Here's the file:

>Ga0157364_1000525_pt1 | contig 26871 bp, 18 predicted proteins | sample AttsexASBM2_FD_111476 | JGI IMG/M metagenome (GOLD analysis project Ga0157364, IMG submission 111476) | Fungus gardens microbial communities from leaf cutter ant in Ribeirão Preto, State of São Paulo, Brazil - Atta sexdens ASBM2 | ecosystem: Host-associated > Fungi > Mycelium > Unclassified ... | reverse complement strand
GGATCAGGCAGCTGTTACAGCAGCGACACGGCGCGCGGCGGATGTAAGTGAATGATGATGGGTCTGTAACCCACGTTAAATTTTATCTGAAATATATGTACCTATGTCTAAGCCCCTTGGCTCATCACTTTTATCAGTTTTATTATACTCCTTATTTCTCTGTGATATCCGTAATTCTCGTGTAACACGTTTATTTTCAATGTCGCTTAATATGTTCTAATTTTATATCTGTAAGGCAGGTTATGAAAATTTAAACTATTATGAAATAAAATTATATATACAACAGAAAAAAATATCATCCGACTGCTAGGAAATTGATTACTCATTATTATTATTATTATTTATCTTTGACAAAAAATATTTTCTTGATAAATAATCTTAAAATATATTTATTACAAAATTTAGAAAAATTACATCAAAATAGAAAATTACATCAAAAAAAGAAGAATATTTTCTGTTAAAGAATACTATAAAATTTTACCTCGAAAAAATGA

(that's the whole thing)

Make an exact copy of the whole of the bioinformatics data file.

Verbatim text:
>Ga0157364_1000525_pt1 | contig 26871 bp, 18 predicted proteins | sample AttsexASBM2_FD_111476 | JGI IMG/M metagenome (GOLD analysis project Ga0157364, IMG submission 111476) | Fungus gardens microbial communities from leaf cutter ant in Ribeirão Preto, State of São Paulo, Brazil - Atta sexdens ASBM2 | ecosystem: Host-associated > Fungi > Mycelium > Unclassified ... | reverse complement strand
GGATCAGGCAGCTGTTACAGCAGCGACACGGCGCGCGGCGGATGTAAGTGAATGATGATGGGTCTGTAACCCACGTTAAATTTTATCTGAAATATATGTACCTATGTCTAAGCCCCTTGGCTCATCACTTTTATCAGTTTTATTATACTCCTTATTTCTCTGTGATATCCGTAATTCTCGTGTAACACGTTTATTTTCAATGTCGCTTAATATGTTCTAATTTTATATCTGTAAGGCAGGTTATGAAAATTTAAACTATTATGAAATAAAATTATATATACAACAGAAAAAAATATCATCCGACTGCTAGGAAATTGATTACTCATTATTATTATTATTATTTATCTTTGACAAAAAATATTTTCTTGATAAATAATCTTAAAATATATTTATTACAAAATTTAGAAAAATTACATCAAAATAGAAAATTACATCAAAAAAAGAAGAATATTTTCTGTTAAAGAATACTATAAAATTTTACCTCGAAAAAATGA